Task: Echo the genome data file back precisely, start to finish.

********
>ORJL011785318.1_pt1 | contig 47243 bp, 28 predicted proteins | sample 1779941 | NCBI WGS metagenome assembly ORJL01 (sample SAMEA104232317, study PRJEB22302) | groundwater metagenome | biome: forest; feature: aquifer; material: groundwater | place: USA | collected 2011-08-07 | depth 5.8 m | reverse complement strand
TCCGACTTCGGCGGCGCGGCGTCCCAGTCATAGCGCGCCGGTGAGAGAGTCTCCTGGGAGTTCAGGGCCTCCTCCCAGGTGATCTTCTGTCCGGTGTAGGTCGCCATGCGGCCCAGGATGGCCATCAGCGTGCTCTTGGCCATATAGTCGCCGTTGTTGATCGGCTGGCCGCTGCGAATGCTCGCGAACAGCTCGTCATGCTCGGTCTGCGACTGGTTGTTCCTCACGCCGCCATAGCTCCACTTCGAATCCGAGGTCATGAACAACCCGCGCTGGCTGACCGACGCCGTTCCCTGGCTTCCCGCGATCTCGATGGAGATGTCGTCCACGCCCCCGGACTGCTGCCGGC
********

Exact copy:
>ORJL011785318.1_pt1 | contig 47243 bp, 28 predicted proteins | sample 1779941 | NCBI WGS metagenome assembly ORJL01 (sample SAMEA104232317, study PRJEB22302) | groundwater metagenome | biome: forest; feature: aquifer; material: groundwater | place: USA | collected 2011-08-07 | depth 5.8 m | reverse complement strand
TCCGACTTCGGCGGCGCGGCGTCCCAGTCATAGCGCGCCGGTGAGAGAGTCTCCTGGGAGTTCAGGGCCTCCTCCCAGGTGATCTTCTGTCCGGTGTAGGTCGCCATGCGGCCCAGGATGGCCATCAGCGTGCTCTTGGCCATATAGTCGCCGTTGTTGATCGGCTGGCCGCTGCGAATGCTCGCGAACAGCTCGTCATGCTCGGTCTGCGACTGGTTGTTCCTCACGCCGCCATAGCTCCACTTCGAATCCGAGGTCATGAACAACCCGCGCTGGCTGACCGACGCCGTTCCCTGGCTTCCCGCGATCTCGATGGAGATGTCGTCCACGCCCCCGGACTGCTGCCGGC